The southern hemisphere’s first and only Dark Sky Park is in the Warrumbungle region of country New South Wales, renowned for its breathtaking starry nights.
Dark Sky Parks are recognised internationally for their outstanding nocturnal environment and clear, dark skies, says Dr James Gilbert, astronomer and engineer, Australian National University. “These are unspoilt places where anyone can marvel at the universe just by looking up, even without a telescope,” says Dr Gilbert. The Warrumbungle National Park is currently the only Dark Sky Park in the Southern Hemisphere.
The skies above Australia boast some of the most spectacular sights visible from Earth, including the bright and bulging centre of our own galaxy, the Milky Way. “Many of these objects can only be seen in southern skies,” says Dr Gilbert.
It’s no coincidence that Australia’s largest optical observatory is located on the outskirts of the park. “Professional and amateur stargazers come from all over the world to take advantage of the area’s night-time conditions. There are objects visible above the Warrumbungles that would be overwhelmed by light pollution in most populated areas,” says Dr Gilbert.
For breathtaking views of the galaxy, you can camp under the stars in Warrumbungle National Park at various camping grounds and heritage huts.
You can pitch a tent in Balor Hut campground or stay in a historic walkers’ hut. For a more rustic experience, Burbie Camp is a remote bush camping area neighbouring a natural spring with stunning views, while Camp Blackman is a popular base to explore the park and star gaze, well-equipped with hot showers, barbeques and picnic tables. (www.nationalparks.nsw.gov.au)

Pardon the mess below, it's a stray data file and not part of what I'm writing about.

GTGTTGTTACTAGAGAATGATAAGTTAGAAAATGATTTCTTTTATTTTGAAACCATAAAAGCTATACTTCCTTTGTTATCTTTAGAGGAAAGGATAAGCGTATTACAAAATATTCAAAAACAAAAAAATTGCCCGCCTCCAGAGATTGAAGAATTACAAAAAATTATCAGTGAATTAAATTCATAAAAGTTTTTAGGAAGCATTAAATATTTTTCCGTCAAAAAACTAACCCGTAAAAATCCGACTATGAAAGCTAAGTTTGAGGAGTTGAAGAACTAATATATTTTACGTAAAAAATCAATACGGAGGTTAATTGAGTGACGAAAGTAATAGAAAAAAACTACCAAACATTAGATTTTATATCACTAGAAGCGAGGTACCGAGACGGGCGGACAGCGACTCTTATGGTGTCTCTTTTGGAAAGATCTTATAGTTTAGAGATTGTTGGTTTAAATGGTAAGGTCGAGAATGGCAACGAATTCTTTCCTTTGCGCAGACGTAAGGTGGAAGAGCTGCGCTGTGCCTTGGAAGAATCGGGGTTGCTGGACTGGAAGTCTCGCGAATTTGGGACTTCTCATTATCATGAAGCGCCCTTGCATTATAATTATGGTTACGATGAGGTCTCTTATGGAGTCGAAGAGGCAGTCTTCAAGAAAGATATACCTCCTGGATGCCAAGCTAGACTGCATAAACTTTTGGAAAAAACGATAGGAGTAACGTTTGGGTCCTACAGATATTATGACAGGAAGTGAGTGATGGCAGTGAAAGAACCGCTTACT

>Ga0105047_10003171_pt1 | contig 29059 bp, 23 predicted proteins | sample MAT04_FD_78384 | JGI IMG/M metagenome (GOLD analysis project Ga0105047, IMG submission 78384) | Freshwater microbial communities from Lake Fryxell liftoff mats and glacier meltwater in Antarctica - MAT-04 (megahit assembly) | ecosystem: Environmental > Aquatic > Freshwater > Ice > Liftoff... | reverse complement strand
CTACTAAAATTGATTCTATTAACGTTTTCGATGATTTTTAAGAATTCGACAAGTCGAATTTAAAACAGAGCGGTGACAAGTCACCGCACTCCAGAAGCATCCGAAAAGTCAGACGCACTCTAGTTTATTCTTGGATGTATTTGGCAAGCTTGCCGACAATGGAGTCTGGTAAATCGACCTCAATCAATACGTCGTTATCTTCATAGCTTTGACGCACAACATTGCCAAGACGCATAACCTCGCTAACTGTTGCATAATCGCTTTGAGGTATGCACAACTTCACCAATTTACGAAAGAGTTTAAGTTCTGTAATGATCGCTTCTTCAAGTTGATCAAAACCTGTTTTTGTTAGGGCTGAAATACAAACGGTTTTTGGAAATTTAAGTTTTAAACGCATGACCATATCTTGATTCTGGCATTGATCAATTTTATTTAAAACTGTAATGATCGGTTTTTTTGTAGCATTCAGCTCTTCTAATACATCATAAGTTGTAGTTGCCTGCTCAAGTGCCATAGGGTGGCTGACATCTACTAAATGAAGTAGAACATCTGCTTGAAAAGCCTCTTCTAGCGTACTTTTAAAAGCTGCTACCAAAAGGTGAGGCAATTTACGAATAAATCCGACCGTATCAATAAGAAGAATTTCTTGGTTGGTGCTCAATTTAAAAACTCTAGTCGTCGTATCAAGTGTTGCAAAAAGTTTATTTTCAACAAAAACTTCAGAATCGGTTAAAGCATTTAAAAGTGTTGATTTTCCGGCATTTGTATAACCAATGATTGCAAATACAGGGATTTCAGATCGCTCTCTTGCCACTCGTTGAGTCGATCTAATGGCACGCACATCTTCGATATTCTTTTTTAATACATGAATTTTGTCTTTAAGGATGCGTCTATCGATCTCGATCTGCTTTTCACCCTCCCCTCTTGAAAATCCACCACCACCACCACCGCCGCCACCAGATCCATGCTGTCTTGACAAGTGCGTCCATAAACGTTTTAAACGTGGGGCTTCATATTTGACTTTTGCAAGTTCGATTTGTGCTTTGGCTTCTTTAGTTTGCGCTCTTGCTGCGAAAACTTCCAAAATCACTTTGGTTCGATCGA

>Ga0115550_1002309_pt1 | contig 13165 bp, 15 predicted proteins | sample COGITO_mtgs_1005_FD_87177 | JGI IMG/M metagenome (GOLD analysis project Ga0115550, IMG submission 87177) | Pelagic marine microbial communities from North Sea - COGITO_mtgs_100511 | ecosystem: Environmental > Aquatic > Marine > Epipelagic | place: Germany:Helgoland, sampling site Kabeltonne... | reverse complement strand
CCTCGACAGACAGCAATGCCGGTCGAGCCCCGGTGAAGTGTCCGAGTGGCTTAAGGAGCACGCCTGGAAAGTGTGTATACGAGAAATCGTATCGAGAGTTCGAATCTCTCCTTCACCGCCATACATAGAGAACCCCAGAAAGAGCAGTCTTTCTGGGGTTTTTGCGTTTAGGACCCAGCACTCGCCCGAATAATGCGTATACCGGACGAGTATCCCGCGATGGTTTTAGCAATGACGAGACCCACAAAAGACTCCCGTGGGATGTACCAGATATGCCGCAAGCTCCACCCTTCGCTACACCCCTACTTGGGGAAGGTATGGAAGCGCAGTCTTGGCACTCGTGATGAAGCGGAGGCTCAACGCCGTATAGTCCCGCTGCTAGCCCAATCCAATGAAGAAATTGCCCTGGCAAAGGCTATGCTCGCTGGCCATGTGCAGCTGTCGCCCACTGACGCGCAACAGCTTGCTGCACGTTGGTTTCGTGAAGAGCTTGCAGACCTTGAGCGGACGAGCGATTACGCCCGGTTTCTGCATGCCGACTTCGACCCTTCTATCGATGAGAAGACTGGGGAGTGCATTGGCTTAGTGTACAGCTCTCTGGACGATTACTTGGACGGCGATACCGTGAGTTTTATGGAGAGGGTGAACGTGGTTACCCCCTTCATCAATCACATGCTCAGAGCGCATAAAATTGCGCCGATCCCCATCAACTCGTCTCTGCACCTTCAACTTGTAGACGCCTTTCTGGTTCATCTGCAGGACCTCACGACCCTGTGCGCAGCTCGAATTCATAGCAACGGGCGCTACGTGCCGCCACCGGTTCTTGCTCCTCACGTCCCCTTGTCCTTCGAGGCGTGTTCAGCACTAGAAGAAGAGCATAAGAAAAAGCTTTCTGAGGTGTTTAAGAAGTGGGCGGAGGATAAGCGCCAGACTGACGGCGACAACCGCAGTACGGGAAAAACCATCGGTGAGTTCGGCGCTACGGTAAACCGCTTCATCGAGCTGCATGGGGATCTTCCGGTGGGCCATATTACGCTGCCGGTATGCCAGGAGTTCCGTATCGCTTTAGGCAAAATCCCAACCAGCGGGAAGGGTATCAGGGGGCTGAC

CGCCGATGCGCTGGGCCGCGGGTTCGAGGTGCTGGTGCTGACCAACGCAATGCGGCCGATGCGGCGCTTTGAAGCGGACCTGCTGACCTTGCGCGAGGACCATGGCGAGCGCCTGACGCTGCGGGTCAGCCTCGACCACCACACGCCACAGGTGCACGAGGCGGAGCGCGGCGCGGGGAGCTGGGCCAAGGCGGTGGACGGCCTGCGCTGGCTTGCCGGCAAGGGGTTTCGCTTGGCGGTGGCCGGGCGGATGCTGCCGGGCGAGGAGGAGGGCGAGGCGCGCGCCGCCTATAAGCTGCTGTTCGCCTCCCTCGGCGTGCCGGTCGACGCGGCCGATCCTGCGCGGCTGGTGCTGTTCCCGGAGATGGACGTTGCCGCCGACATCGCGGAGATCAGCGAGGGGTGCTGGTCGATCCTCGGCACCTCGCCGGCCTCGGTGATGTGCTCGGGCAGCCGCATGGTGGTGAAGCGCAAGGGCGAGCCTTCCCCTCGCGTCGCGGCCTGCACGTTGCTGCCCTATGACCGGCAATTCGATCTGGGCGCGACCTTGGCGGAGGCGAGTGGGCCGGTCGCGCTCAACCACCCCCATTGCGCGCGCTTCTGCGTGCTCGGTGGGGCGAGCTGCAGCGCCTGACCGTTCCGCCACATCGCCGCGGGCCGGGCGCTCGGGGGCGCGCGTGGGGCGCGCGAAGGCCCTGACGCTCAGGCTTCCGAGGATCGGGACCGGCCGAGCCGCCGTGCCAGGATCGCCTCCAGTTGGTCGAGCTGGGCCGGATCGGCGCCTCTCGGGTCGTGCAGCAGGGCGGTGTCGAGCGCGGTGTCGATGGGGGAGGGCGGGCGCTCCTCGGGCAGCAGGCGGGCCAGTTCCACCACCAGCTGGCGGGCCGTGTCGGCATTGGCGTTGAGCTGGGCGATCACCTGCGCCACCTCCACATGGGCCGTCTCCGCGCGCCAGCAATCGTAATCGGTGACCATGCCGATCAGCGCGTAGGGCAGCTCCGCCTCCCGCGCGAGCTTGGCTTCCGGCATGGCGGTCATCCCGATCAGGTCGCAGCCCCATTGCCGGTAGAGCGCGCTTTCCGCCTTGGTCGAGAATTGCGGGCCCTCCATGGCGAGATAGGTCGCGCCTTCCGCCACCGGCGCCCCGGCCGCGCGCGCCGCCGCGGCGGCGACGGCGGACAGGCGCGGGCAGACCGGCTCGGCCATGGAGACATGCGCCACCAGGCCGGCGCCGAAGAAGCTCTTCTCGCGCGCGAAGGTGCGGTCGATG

Warrumbungle Observatory, 9km from Coonabarabran at the foothills of the Warrumbungle Mountains, holds nightly viewing sessions and astro-photography sessions. (www.tenbyobservatory.com)
Milroy Observatory has a popular Night Sky Show and also offers customised tours of all kinds for school groups, universities, senior citizens – even events such as birthdays and wedding proposals. (www.milroyobservatory.com.au)
Siding Spring on the edge of the Warrumbungle National Park is a working research observatory with no public stargazing facilities, but they do offer daytime bookable experiences. The group tours include solar viewing activities and a look at research instruments such as the largest telescope in Australia. The tours visit Trig Point lookout, which has incredible 360 degree views of the region.
Siding Spring School Holiday Tours are coming up in October and give children a behind-the-scenes peek into a working observatory and for adults, there are Astrophotography Masterclass Workshops, hosted by the Siding Spring head astronomer. (www.sidingspringobservatory.com.au)
Text and photos courtesy of Destination NSW
The Warrumbungle National Park
New South Wales
Phone. +61 02 6825 4364